50 years old female patient who was diagnosed with sarcoidosis 10 years ago was admitted to our rheumatology clinic with complaints of fatigue, recurrent fever, dry cough, and arthralgia. During her examination, she described recurrent abdominal pain and fever attacks which occur since her childhood. There is no known feature in her family history and she does not identify FMF in her family. Her medical history revealed that she was examined for a cough and she had a diagnosis of sarcoidosis supported with lymphatic gland biopsy 10 years ago. After 2 years of corticosteroid treatment, her disease restrained, she discontinued to treatment with medication and patient was not present for the subsequent control sessions. Patient's physical examination showed; 38.5°C fever, sensitivity in both ankles and hip joints and negative results for FABER(Flexion, ABduction, External Rotation) and FADIR(Flexion, ADduction, Internal Rotation) tests. In her systemic examination, rough lung sounds were determined during auscultation. There is palpable lymphadenopathy in her right axillar area. In laboratory tests; fasting blood glucose, liver, and renal functions were normal. CBC, thyroid function tests and routine urinalysis were normal. Acute phase reactants were investigated; C-reactive protein (CRP) was 4.03mg/dl (normal 0–0.5mg/dl), and sedimentation rate was 43mm/h (normal 0–20). In serological tests, negative results for RF, ANA, anti-CCP, ANCA, anti-dsDNA was determined. Hepatitis markers (HBV, HCV, HIV) was normal. Serum ACE level was high (87U/L; normal range: 8–52U/L) (Table 1). Her chest X-ray was normal, however, multiple mediastinal and hilar lymph nodes with the greatest dimension of 1cm was identified in her thoracic CT (Fig. 1). Results were consistent with stage 1 sarcoidosis. Regarding the patient's history, the FMF mutation tests were requested. In the FMF gene analysis all M694V, E148Q, R202Q mutations were found in the heterozygous state. After the clinical, radiological, and genetic observation and results of the laboratory test, diagnosis of sarcoidosis with FMF was considered. We made differential diagnosis; lymphoma, infection, other rheumatic diseases (such as connective tissue diseases) were exluded according to investigations. Three times daily oral treatment with NSAIDs and Colchicine 0.5mg tablets was initiated. In her follow-up examination after 3 months, a significant regression in her clinical symptoms was observed and she reported that there are no abdominal pain or fever attacks. Control acute phase reactants were investigated and the levels were determined as normal. Outpatient follow-up is still in progress for the patient with representing overall good condition.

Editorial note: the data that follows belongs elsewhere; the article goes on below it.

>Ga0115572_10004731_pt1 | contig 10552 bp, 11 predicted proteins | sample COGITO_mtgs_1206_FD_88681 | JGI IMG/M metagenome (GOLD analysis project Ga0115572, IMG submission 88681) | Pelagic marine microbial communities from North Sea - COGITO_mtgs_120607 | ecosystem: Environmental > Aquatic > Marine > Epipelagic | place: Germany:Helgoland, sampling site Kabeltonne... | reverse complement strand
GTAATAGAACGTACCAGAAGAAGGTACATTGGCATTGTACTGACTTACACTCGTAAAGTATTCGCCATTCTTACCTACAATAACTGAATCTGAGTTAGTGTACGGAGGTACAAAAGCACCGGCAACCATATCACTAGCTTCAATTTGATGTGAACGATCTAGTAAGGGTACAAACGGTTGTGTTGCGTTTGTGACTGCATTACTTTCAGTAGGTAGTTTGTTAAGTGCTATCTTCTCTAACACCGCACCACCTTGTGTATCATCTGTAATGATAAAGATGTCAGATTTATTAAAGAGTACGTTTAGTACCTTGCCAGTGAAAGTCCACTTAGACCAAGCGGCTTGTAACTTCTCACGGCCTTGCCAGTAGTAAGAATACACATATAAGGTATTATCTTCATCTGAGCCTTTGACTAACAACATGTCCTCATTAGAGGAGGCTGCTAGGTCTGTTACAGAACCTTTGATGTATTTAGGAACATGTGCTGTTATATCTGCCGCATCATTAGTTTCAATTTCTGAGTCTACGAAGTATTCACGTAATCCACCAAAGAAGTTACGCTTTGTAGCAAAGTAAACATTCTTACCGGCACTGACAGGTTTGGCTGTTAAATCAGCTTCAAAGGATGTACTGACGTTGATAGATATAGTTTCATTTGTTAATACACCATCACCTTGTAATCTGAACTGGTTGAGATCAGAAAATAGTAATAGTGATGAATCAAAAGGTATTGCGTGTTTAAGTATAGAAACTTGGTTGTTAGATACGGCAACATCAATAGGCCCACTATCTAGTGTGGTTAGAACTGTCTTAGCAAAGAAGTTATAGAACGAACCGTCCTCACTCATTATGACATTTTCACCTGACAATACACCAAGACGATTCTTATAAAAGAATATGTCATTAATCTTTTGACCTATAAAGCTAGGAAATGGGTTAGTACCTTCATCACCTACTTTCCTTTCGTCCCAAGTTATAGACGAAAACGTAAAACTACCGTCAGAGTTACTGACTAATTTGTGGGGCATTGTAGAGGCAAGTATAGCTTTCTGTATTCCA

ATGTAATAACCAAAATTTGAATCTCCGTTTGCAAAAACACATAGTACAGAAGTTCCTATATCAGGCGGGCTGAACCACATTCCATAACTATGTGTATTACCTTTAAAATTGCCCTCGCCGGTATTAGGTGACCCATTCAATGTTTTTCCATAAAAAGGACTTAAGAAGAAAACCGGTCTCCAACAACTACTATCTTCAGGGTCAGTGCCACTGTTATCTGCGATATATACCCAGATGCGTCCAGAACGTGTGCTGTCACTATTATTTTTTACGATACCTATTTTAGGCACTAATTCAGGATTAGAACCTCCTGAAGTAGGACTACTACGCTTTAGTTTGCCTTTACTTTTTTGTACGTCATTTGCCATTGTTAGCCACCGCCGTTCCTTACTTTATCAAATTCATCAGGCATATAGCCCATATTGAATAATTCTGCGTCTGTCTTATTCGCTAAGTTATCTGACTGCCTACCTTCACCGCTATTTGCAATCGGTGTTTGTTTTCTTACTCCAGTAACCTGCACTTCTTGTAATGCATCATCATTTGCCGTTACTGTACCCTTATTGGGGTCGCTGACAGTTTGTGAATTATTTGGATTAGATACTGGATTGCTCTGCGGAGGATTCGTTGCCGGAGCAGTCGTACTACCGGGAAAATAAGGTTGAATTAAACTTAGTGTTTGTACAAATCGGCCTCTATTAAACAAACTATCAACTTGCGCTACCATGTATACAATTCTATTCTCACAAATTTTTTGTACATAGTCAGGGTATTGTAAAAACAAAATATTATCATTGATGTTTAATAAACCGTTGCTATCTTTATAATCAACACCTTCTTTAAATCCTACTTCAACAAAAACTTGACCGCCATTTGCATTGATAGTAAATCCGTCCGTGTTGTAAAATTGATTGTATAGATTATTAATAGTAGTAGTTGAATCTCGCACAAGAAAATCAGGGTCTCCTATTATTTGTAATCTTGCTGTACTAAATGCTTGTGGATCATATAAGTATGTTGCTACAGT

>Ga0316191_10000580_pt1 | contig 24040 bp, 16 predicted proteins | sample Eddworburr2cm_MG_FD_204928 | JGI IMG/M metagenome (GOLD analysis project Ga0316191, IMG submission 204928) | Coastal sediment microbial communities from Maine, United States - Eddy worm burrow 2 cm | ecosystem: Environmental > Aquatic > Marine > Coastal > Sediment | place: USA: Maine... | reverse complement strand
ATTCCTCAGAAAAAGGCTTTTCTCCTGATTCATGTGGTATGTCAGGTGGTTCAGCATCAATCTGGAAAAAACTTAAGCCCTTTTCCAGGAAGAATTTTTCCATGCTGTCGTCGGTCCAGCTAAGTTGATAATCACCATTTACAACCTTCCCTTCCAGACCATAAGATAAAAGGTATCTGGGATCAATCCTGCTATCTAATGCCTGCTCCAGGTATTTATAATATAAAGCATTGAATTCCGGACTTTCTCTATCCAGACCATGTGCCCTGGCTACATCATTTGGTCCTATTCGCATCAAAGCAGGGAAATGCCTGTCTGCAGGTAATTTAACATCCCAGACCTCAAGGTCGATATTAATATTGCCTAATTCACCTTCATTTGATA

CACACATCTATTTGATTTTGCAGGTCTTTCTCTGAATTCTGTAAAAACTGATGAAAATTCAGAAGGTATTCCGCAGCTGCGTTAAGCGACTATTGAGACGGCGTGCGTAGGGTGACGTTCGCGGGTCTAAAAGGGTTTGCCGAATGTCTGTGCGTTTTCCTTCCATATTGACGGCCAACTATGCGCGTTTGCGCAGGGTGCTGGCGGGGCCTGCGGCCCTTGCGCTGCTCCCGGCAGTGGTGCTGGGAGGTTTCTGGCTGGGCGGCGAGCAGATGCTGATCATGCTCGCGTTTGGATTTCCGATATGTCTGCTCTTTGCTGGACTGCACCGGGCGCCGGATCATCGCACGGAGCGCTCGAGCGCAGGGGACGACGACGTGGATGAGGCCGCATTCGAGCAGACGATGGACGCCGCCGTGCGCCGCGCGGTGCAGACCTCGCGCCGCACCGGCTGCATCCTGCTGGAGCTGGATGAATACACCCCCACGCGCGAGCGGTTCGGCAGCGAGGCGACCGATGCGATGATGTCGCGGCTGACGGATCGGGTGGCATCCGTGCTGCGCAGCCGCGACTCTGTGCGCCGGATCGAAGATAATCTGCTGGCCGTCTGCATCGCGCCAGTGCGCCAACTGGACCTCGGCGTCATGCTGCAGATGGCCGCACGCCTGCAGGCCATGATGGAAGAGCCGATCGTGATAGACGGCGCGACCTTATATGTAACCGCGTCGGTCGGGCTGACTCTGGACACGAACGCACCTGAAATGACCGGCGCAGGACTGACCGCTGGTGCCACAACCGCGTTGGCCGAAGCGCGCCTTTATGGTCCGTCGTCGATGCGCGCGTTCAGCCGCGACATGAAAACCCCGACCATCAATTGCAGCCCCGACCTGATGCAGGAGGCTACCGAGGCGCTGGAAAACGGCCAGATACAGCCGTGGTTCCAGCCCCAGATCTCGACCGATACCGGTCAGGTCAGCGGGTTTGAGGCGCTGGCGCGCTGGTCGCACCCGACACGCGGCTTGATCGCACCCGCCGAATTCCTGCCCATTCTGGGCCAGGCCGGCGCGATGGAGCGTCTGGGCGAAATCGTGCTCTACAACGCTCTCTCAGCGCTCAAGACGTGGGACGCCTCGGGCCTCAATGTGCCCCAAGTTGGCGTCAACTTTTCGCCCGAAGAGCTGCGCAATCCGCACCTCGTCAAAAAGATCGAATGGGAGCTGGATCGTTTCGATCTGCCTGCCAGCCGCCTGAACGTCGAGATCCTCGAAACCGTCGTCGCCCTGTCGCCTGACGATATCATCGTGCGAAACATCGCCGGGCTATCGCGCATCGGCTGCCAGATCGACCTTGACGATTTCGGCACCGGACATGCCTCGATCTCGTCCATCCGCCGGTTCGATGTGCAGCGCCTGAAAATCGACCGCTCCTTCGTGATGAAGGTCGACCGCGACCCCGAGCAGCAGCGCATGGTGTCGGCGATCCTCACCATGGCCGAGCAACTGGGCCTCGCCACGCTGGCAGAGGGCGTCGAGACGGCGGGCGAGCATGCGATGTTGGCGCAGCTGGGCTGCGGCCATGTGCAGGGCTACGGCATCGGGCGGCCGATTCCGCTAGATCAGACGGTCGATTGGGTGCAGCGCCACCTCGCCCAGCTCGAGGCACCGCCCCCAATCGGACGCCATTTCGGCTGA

Table 1.

Laboratory findings of the patient with sarcoidosis and FMF.

Hemoglobin  12.9g/dl  10.8–14.9g/dl 
WBC  7300μL−1  3040–9640μL−1 
Platelet count  269,000μL−1  150,000–400,000μL−1 
BUN: blood urea nitrogen  13mg/dl  7–20mg/dl 
Creatinine  0.67mg/dl  0.5–0.9mg/dl 
Uric acid  6.8mg/dl  3.4– 7mg/dl 
ALT  23U/L  0–31U/L 
AST  27U/L  0–32U/L 
Calcium  11.2mg/dl  8.6–10.2mg/dl 
Total protein  7.8g/dl  6.4–8.3g/dl 
Albumin  4.5g/dl  3.4–4.8g/dl 
TSH  1.56ng/dl  0.27–4.2ng/dl 
CRP  4.03mg/dl  0–0.5mg/dl 
ESR  43mm/sa  0–20mm/sa 
RF  7.9IU/ml  0–14IU/ml 
ACE  83U/L  8–52U/L 
Fig. 1.

Torax CT showed bilateral multiple mediastinal and hilar lymphadenopathy.